Chinese martial arts, also known as wushu (武术) or gongfu (功夫) (kung fu), were part of the traditional Chinese culture and had been developed mainly for self-defence, hunting and military training.
Chinese martial arts could generally be classified using one of the three methods below; (1) Southern and northern styles, (2) internal and external styles, and (3) Shaolin and Wudang styles.
The southern style utilized speed and strength particularly from the upper bodies. The northern style utilized more legwork such as kicking and jumping.
The internal style emphasized on balance and coordination of movements. While the external style emphasized on training of specific arm and leg muscles.
The Shaolin style derives from the Shaolin Temple in Henan Province and included the usage of weapons such as spears and swords. Wudang referred to a mountain in Hubei Province that was a popular Taoism place of worship. The Wudang style focused on bone and muscle strength as well as internal cultivation related to the principles of Taoism.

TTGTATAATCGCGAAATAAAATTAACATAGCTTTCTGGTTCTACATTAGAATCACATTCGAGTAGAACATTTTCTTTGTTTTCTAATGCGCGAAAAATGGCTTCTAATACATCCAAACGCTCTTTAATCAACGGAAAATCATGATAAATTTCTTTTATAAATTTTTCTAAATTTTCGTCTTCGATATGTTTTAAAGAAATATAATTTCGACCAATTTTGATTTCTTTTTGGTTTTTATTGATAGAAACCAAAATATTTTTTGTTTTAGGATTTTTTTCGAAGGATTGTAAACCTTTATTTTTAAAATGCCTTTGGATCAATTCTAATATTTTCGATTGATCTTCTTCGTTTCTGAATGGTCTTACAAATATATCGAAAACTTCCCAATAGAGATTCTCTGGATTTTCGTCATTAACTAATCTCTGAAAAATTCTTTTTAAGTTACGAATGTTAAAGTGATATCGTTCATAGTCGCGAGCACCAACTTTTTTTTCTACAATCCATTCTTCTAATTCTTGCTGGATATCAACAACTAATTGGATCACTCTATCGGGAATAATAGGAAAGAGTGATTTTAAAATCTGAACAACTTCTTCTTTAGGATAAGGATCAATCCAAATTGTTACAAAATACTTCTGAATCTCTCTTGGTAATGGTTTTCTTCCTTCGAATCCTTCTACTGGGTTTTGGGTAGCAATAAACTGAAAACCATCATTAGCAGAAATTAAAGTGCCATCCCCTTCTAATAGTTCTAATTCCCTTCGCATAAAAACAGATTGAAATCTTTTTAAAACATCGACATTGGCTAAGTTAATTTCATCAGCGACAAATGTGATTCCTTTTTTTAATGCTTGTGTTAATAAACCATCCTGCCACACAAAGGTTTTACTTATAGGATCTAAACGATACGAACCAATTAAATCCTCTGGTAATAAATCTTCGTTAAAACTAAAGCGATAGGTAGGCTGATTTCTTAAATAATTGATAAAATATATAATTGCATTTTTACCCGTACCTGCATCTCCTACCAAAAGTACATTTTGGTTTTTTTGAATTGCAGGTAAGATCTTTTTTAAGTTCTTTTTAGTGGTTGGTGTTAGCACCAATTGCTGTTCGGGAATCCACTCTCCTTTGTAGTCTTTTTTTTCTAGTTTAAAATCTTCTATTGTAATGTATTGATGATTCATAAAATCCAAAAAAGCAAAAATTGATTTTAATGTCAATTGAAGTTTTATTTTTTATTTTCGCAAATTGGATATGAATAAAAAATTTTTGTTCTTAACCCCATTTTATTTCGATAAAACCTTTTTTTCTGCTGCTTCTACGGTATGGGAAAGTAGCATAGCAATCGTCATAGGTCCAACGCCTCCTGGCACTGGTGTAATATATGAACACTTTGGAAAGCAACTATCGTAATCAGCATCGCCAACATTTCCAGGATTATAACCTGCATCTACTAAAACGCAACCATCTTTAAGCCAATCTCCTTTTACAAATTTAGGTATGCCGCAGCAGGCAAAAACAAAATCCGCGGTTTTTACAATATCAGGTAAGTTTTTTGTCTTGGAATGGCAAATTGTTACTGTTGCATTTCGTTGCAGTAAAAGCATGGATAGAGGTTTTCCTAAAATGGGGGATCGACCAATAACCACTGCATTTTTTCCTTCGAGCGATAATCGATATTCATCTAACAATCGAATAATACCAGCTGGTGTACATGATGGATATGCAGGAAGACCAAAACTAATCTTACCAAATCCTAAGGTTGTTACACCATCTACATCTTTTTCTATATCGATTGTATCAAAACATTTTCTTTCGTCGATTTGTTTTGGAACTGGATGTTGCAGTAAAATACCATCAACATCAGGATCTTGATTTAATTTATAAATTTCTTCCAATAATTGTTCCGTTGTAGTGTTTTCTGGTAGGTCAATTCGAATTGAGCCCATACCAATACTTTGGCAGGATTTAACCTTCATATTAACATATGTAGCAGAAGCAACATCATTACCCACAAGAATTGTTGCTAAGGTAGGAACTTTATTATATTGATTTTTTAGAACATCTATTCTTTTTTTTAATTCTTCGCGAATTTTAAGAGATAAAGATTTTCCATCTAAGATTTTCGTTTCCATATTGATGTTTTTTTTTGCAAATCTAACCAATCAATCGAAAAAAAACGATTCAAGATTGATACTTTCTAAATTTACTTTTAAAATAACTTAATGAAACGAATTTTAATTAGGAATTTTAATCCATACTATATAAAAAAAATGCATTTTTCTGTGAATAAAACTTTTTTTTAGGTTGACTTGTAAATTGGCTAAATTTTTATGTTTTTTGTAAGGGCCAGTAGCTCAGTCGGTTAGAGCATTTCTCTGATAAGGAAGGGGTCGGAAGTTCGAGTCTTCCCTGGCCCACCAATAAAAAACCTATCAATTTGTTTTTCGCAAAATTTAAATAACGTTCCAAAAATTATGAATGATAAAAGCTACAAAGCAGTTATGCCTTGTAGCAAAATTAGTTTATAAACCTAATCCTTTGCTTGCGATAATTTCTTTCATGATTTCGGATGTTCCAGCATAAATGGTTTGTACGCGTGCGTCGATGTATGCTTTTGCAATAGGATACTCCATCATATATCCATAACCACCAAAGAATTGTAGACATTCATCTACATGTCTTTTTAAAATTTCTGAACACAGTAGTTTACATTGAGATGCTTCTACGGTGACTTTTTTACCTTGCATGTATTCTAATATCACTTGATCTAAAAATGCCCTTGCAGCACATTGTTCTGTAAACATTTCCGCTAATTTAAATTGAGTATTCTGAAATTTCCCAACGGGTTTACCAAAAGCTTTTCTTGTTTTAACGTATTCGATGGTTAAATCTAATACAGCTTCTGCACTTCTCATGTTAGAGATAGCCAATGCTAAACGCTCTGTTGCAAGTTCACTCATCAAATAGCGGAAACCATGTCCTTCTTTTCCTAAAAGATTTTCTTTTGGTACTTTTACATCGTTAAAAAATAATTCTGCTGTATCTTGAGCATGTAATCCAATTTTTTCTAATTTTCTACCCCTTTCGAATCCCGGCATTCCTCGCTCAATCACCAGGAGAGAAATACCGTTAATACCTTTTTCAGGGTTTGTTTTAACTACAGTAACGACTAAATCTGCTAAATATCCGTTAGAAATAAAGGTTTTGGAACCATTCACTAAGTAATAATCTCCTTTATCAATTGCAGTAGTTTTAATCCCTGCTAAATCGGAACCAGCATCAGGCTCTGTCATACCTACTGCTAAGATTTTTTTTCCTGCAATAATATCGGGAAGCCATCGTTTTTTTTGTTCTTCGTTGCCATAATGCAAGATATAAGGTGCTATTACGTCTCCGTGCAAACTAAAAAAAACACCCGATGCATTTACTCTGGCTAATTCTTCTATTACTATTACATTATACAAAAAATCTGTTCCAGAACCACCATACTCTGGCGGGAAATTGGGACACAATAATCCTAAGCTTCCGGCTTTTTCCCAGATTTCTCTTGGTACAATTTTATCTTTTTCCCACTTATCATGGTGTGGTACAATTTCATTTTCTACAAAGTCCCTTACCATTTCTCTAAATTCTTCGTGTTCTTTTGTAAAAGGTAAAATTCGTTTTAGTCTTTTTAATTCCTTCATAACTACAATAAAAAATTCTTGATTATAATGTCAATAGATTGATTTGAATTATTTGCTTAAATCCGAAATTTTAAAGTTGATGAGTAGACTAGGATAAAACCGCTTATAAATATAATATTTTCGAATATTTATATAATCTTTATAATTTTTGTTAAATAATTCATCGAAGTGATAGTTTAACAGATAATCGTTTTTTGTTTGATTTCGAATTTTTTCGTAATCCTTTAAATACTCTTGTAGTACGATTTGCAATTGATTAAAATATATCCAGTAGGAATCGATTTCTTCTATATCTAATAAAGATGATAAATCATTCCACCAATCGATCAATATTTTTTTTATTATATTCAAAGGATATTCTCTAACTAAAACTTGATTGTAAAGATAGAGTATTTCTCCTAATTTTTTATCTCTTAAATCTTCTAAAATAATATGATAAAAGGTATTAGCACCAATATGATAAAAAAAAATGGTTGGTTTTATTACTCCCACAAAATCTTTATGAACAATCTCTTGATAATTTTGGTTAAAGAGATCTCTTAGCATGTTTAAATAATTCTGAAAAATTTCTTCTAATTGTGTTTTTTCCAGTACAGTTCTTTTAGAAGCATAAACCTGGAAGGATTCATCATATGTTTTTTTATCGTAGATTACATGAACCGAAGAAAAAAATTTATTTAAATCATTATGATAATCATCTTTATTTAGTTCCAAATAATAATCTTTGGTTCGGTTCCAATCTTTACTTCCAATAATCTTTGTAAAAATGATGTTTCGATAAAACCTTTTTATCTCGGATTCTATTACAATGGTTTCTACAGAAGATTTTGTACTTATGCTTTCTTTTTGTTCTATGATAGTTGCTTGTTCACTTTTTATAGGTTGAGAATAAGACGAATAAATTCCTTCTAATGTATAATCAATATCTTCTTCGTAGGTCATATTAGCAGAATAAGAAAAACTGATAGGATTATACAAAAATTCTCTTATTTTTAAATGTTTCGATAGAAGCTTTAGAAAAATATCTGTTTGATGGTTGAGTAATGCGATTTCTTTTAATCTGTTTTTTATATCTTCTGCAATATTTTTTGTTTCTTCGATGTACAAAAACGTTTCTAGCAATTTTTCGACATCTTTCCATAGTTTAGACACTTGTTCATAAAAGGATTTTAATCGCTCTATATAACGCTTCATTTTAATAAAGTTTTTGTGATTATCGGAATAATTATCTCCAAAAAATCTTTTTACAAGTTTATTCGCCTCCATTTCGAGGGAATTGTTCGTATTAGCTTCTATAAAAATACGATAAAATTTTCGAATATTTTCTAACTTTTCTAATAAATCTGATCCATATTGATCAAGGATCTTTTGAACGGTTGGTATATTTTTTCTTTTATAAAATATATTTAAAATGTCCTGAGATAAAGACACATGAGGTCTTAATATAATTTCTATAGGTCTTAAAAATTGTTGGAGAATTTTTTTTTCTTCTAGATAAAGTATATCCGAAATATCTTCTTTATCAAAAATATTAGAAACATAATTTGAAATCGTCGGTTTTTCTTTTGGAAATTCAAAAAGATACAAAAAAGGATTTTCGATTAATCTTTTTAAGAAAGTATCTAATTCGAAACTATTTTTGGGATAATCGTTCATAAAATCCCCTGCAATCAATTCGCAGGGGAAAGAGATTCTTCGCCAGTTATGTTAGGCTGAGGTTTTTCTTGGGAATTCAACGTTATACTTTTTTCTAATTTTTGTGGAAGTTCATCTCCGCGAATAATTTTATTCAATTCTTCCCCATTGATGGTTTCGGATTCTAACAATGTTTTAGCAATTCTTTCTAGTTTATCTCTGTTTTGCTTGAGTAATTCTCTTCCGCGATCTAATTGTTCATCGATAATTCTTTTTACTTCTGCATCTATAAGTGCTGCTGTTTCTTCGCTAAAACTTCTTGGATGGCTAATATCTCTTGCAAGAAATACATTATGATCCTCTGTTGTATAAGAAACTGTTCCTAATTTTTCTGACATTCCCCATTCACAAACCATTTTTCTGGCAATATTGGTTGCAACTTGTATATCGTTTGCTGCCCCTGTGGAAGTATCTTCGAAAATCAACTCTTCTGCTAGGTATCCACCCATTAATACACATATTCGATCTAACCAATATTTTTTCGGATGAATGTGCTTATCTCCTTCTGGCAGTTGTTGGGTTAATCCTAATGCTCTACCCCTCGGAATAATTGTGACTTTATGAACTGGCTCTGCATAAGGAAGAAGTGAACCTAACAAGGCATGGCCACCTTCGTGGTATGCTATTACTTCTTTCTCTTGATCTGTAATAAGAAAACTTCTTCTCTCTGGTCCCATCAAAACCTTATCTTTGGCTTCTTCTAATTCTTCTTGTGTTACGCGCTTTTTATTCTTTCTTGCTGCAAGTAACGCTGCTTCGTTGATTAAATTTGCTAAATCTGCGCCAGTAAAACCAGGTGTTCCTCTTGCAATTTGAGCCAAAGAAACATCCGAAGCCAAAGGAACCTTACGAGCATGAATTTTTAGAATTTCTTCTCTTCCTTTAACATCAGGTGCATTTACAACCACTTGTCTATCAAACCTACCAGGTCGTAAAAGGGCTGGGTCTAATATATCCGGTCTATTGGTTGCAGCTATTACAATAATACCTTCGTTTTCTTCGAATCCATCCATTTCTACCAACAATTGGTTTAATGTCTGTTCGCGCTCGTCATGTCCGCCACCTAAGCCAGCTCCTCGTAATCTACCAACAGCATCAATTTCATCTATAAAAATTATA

Strategy was an important consideration in Chinese martial arts as one needed to react quickly and flexibly according to different scenarios and opponents’ moves.
Chinese martial arts today were practiced for the benefits of physical health. Almost all Chinese martial arts schools throughout Chinese history had regarded morality as their top priority and martial arts skills should only be taught to carefully selected disciples who were upright and moral.
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